- Parents Home
- Allergy Center
- Asthma Center
- Cancer Center
- Cerebral Palsy Center
- Diabetes Center
- A to Z
- Emotions & Behavior
- First Aid & Safety
- Food Allergy Center
- General Health
- Growth & Development
- Flu Center
- Heart Health
- Helping With Homework
- Diseases & Conditions
- Nutrition & Fitness Center
- Play & Learn Center
- School & Family Life
- Pregnancy & Newborn Center
- Sports Medicine Center
- Summer Safety
- Doctors & Hospitals
- Preventing Premature Birth
- Para Padres
- Kids Home
- Asthma Center for Kids
- Cancer Center for Kids
- Movies & More
- Diabetes Center for Kids
- Getting Help
- Puberty & Growing Up
- Health Problems of Grown-Ups
- Health Problems
- Homework Center
- How the Body Works
- Illnesses & Injuries
- Nutrition & Fitness Center for Kids
- Recipes & Cooking for Kids
- Staying Healthy
- Stay Safe Center
- Relax & Unwind Center
- Q&A for Kids
- The Heart
- Videos for Kids
- Staying Safe
- Kids' Medical Dictionary
- Para Niños
- Teens Home
- Asthma Center for Teens
- Be Your Best Self
- Cancer Center for Teens
- Diabetes Center for Teens
- Diseases & Conditions (for Teens)
- Drugs & Alcohol
- Expert Answers (Q&A)
- Flu Center for Teens
- Homework Help for Teens
- Infections (for Teens)
- Managing Your Medical Care
- Managing Your Weight
- Nutrition & Fitness Center for Teens
- Recipes for Teens
- Safety & First Aid
- School & Work
- Sexual Health
- Sports Center
- Stress & Coping Center
- Videos for Teens
- Para Adolescentes
What Is Thrombocytopenia?
Thrombocytopenia (throm-buh-sye-tuh-PEE-nee-uh) is when there aren't as many normal platelets in the blood as there should be. Platelets are tiny colorless cells in the blood that help the blood clot. Like all blood cells, platelets are made in the bone marrow (the spongy inner part of bones).
What Are the Signs & Symptoms of Thrombocytopenia?
A child with a platelet count that is only a little low may not have any symptoms. But if the count drops low enough, a child might have one or more of these problems:
- easy bruising
- bleeding gums
- bleeding from minor wounds or nosebleeds that's hard to stop
- small red or purple spots on the skin called petechiae (peh-TEE-kee-eye)
- purple spots that look like bruises called purpura (PURR-pyur-ah)
- blood in vomit, urine (pee), or stool (poop)
The most serious type of bleeding that can happen is bleeding in the brain. Bleeding in or around the brain can't be seen, but it can cause headaches or changes in thinking or behavior.
What Causes Thrombocytopenia?
Many things can cause thrombocytopenia. Some are very serious and need medical treatment. Others are not serious and may clear up on their own with time.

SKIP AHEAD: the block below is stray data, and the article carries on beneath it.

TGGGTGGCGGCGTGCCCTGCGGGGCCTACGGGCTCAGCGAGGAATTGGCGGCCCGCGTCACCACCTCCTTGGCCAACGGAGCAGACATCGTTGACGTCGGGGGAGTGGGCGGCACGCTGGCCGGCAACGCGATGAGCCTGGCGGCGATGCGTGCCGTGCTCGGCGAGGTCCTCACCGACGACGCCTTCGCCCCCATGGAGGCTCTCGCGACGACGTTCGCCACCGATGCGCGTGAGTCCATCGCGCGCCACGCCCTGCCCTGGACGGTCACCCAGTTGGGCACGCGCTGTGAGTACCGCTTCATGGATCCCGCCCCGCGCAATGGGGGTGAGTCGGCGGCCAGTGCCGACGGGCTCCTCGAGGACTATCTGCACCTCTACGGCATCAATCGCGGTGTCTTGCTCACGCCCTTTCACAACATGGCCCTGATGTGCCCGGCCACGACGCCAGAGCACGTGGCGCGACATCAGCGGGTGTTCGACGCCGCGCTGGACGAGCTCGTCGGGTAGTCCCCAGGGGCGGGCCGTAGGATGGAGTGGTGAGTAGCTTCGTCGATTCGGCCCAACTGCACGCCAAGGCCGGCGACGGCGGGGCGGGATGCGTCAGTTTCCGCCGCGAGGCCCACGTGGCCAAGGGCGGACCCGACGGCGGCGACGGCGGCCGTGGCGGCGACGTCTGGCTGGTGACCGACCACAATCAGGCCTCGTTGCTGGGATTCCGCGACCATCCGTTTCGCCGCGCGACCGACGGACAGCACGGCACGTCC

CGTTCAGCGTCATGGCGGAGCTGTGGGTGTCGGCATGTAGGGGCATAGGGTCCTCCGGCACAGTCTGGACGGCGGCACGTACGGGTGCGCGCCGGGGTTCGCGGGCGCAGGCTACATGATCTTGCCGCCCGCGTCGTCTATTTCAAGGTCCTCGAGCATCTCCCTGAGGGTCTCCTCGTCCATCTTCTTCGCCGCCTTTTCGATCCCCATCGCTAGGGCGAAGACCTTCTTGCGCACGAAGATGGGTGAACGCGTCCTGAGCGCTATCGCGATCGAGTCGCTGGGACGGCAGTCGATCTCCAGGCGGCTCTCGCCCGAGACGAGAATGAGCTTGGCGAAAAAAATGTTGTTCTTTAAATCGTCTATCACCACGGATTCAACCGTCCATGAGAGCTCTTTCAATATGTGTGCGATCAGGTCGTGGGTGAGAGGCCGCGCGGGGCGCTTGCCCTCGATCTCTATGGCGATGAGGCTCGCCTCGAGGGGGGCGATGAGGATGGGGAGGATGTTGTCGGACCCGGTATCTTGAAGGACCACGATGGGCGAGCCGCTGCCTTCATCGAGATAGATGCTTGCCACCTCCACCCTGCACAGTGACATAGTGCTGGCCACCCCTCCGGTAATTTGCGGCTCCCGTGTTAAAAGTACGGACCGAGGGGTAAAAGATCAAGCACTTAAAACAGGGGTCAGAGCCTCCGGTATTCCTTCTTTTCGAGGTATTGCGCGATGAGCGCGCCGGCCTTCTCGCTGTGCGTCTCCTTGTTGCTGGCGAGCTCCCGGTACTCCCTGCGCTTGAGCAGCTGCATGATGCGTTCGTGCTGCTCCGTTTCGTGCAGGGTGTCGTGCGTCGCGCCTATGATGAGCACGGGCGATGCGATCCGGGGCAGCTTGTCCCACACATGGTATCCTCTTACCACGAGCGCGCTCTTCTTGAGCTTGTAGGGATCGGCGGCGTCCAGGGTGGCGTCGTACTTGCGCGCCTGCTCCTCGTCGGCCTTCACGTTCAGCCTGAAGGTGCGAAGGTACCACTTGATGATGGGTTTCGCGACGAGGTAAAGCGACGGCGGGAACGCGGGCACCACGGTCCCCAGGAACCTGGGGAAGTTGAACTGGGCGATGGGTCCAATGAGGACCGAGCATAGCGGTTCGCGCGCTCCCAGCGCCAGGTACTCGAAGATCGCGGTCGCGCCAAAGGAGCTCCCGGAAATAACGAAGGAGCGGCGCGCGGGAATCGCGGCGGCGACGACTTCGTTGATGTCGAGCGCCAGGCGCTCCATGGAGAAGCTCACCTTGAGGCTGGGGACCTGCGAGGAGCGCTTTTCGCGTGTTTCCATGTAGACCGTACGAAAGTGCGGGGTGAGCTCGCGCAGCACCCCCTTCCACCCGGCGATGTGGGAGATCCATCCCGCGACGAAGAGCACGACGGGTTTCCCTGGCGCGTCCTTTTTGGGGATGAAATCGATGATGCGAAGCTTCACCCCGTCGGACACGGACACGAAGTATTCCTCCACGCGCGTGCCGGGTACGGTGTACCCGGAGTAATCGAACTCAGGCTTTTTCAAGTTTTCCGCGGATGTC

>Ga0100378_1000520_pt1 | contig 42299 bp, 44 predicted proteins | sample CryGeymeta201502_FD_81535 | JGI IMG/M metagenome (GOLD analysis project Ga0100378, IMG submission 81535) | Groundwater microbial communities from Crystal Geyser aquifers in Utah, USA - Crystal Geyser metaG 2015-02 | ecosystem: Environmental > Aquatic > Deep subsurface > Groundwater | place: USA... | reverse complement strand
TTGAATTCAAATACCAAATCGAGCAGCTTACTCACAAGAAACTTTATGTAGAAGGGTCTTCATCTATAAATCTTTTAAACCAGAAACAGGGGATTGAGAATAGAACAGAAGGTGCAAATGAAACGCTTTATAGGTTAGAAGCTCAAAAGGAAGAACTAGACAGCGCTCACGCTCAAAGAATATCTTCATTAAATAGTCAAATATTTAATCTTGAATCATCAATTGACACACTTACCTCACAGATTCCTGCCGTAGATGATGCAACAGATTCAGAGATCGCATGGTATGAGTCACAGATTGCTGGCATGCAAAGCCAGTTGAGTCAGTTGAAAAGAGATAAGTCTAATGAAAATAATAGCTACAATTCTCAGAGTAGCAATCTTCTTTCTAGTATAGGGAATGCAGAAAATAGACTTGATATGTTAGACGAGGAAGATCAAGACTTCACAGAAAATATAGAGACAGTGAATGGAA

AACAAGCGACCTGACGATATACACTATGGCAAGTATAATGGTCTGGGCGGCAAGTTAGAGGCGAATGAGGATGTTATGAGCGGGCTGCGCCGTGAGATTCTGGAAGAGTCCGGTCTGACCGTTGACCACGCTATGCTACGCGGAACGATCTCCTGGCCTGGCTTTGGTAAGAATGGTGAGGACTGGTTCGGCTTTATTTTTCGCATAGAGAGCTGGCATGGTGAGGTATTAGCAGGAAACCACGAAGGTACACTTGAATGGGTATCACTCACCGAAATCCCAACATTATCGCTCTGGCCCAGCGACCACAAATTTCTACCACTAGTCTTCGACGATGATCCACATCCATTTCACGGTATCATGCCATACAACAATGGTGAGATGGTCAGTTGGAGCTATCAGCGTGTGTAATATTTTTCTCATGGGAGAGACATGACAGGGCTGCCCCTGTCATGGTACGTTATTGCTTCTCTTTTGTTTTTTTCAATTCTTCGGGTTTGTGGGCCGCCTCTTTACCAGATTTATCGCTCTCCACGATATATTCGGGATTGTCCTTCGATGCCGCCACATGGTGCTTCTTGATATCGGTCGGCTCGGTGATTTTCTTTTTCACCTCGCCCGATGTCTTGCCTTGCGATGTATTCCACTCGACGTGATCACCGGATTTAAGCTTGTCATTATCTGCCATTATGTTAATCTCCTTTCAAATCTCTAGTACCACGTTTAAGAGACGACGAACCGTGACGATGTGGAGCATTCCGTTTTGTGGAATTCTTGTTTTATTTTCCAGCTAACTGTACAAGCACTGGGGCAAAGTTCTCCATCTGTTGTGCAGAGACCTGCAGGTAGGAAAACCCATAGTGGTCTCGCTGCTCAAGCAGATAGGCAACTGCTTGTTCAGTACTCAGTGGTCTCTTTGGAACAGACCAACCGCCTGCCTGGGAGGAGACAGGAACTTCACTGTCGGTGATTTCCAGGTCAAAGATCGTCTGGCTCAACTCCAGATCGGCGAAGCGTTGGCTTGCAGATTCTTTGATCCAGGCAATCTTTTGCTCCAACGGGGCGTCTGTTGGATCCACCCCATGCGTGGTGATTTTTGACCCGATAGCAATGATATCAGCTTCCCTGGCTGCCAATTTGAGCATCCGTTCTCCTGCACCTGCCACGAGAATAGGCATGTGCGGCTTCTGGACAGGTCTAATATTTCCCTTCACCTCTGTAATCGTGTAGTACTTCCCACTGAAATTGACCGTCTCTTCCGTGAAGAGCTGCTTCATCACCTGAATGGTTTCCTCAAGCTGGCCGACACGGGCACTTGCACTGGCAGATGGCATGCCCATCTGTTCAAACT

Causes of thrombocytopenia include:
- chemotherapy, which can kill or injure the cells that make platelets
- other medicines, which may suppress production of platelets
- immune thrombocytopenic purpura (ITP), where the immune system destroys platelets
- viral infections, such as mononucleosis (mono)
- leukemia, a kind of blood cancer
- bone marrow failure (sometimes called aplastic anemia)
- autoimmune diseases like lupus
- some inherited (genetic) problems
- other health conditions that destroy platelets or use them up too quickly
How Is Thrombocytopenia Diagnosed?
A doctor may suspect thrombocytopenia if a child has:
- easy bleeding
- red spots on the skin
The doctor will examine the child, ask questions, and order a blood test called a complete blood count (CBC).
If thrombocytopenia is diagnosed, more tests are done to figure out what's causing it. The tests needed depend on the child's , the exam results, and what the blood test shows.
Sometimes, doctors order a biopsy to get a sample of bone marrow for testing and to check under a microscope.
How Is Thrombocytopenia Treated?
The treatment for thrombocytopenia depends on:
- what's causing it
- how low the platelet count is
- whether or not there is bleeding
Sometimes no treatment is needed and the thrombocytopenia clears up on its own. But some types need medical treatment to raise the platelet count to a safer level and to treat the underlying cause.
Thrombocytopenia is usually treated by a , a doctor who specializes in diagnosing and treating blood disorders.
What Else Should I Know?
Most of the time, thrombocytopenia either goes away on its own or can be treated successfully. But children with a low platelet count should take care to avoid injuries, especially to the head, because of the risk of bleeding.
If your child has thrombocytopenia, the doctor will tell you which activities are safe and which to avoid. Your child also shouldn't take medicines that contain ibuprofen (such as Motrin or Advil) or aspirin because these can increase the risk of bleeding.
- Henoch-Schönlein Purpura (HSP)
- Side Effects of Chemotherapy and Radiation
- Blood Test: Complete Blood Count
- Immune Thrombocytopenia
- Hemolytic Anemia
- Stem Cell Transplants
- Aspiration and Biopsy: Bone Marrow
- Aplastic Anemia
- Immune System
Note: All information is for educational purposes only. For specific medical advice, diagnoses, and treatment, consult your doctor.
© 1995- KidsHealth® All rights reserved.
Images provided by The Nemours Foundation, iStock, Getty Images, Veer, Shutterstock, and Clipart.com.